“Photography was a license to go wherever I wanted and to do what I wanted to do,” Arbus wrote. The camera is a kind of passport that annihilates moral boundaries and social inhibitions, freeing the photographer from any responsibility toward the people photographed.
Sontag considers herself the herald of “ethical” behavior
Arbus was not interested in ethical journalism. She chose subjects that she could believe were found, just lying about, without any values attached to them.
Who is Sontag to consider herself the ultimate arbiter of “ethical journalism”?
Rich shaming to delegitimize Arbus’ aims
Like Nathanael West, another artist fascinated by the deformed and mutilated, Arbus came from a verbally skilled, compulsively health-minded, indignation-prone, well-to-do Jewish family, for whom minority sexual tastes lived way below the threshold of awareness and risk-taking was despised as another goyish craziness.
Sontag does the sinister strategy of delegitimizing Arbus because Arbus is from a “well to do”Jewish family (why does Sontag need to mention that the ‘well to do’ family is Jewish?)
Arbus’s interest in freaks expresses a desire to violate her own innocence, to undermine her sense of being privileged, to vent her frustration at being safe. Apart from West, the 1930s yield few examples of this kind of distress. More typically, it is the sensibility of someone educated and middle-class who came of age between 1945 and 1955—a sensibility that was to flourish precisely in the 1960s.
Always be skeptical of people who try to play psychologist on the motives of another human being.
Fashion is evil.
Who could have better appreciated the truth of freaks than someone like Arbus, who was by profession a fashion photographer—a fabricator of the cosmetic lie that masks the intractable inequalities of birth and class and physical appearance.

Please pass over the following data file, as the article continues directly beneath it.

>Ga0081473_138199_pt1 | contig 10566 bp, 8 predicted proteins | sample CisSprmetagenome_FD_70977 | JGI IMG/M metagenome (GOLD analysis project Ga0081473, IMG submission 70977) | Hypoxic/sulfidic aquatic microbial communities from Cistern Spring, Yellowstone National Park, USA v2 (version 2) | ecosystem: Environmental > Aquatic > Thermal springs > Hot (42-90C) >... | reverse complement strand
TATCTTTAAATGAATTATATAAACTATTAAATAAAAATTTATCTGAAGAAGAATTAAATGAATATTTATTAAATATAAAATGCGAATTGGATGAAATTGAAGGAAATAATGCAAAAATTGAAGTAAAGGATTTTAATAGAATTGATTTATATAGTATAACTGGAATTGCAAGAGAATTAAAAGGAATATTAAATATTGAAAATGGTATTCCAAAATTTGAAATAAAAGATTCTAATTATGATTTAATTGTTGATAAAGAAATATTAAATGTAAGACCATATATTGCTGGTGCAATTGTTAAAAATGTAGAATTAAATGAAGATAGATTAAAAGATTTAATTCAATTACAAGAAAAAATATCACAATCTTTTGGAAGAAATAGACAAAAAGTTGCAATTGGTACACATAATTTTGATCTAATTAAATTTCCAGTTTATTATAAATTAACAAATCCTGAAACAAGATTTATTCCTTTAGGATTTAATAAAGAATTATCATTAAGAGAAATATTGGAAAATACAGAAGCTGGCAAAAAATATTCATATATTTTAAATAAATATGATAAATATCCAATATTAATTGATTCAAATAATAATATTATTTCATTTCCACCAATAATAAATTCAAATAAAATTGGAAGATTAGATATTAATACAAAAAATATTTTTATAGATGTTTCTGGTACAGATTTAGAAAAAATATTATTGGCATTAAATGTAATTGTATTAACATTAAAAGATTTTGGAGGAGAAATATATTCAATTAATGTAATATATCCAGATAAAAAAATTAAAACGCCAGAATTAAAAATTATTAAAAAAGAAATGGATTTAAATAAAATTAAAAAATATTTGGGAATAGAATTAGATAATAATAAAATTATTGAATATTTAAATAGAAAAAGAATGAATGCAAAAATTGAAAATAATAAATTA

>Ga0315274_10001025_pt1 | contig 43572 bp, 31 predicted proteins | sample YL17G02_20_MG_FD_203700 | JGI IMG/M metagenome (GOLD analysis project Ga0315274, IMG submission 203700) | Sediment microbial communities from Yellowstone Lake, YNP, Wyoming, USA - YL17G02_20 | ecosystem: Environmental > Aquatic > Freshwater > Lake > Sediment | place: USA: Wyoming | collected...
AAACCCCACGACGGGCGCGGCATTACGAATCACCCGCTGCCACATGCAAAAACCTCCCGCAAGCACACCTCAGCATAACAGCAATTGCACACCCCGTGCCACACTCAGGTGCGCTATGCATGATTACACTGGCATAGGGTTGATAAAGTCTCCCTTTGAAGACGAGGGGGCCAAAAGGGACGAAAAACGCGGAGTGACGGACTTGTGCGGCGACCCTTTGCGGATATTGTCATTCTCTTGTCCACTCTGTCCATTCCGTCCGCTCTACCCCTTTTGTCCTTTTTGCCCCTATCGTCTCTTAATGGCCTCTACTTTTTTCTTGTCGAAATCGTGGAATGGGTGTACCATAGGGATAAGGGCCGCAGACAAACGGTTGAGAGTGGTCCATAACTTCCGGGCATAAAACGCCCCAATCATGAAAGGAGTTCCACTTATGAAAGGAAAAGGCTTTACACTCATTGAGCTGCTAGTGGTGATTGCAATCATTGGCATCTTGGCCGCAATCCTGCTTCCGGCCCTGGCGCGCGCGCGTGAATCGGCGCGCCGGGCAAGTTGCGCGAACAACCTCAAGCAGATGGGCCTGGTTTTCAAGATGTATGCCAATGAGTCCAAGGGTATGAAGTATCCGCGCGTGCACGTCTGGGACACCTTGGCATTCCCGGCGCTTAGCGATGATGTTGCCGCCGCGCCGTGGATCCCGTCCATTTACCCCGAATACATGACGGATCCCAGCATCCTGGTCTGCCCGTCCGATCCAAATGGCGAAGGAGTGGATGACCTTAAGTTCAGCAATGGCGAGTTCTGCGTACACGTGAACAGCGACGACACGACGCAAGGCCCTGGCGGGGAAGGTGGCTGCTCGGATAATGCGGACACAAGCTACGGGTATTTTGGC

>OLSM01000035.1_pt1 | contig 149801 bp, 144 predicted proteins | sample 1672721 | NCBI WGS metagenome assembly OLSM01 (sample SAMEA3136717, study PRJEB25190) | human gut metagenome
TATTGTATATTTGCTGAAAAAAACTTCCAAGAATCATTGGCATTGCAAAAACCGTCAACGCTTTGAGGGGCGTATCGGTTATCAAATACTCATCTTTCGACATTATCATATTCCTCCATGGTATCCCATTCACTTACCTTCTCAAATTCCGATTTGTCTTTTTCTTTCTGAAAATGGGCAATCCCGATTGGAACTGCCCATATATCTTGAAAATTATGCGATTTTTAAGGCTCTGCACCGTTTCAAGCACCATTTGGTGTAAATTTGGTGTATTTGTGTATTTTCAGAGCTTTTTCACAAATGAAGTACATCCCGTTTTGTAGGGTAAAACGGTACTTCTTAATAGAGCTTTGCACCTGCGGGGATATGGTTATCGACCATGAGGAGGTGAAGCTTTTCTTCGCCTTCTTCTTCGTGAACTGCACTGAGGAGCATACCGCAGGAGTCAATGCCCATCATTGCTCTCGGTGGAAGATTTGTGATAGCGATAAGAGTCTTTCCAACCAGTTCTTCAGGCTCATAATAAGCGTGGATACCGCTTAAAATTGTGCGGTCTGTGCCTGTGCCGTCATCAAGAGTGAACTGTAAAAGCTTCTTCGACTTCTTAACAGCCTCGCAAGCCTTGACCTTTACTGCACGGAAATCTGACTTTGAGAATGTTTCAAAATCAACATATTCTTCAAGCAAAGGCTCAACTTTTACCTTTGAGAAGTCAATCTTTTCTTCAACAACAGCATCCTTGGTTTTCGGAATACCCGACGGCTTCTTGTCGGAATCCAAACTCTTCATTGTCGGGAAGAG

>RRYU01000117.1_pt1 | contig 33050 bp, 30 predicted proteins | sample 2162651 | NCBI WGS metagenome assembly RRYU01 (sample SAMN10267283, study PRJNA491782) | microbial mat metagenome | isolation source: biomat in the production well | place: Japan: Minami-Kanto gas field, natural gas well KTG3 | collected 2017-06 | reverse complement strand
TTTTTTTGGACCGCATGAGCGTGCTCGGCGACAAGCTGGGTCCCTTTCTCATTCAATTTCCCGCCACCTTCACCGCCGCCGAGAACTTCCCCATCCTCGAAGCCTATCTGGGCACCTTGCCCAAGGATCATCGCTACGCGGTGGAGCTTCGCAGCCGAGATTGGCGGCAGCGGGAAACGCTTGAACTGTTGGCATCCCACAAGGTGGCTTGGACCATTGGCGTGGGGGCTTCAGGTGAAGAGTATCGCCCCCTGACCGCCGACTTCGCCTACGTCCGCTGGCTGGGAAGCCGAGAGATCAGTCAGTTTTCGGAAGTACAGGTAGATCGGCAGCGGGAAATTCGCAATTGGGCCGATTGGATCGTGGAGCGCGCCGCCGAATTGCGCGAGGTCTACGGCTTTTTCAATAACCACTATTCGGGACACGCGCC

There’s no moral evil in fashion photography. A “cosmetic lie”— shows Sontag’s hatred of fashion and consumerism in general.
Stereotyping of Jewish culture
Arbus’s work is reactive—reactive against gentility, against what is approved. It was her way of saying fuck Vogue, fuck fashion, fuck what’s pretty. This challenge takes two not wholly compatible forms. One is a revolt against the Jews’ hyper-developed moral sensibility.
Sontag (born to Jewish parents) seems to critique the “Jews’ hyper-devoted moral sensibility”. That’s bad stereotyping. I have lots of Jewish friends who are “Jew-ish”(not fanatics in morals at all).
Sontag as anti-America?
The subjects of Arbus’s photographs are all members of the same family, inhabitants of a single village. Only, as it happens, the idiot village is America.
CHAPTER 3: Melancholy Objects Critique
Why is Sontag so boring?
Sontag sees photographic documentation as illegitimate and “fake”/shallow
Photography inevitably entails a certain patronizing of reality. From being “out there,” the world comes to be “inside” photographs. Our heads are becoming like those magic boxes that Joseph Cornell filled with incongruous small objects whose provenance was a France he never once visited. Or like a hoard of old movie stills, of which Cornell amassed a vast collection in the same Surrealist spirit: as nostalgia-provoking relics of the original movie experience, as means of a token possession of the beauty of actors.
Isn’t it obvious that photography GLORIFIES reality?
Sontag sees film as inherently inferior to books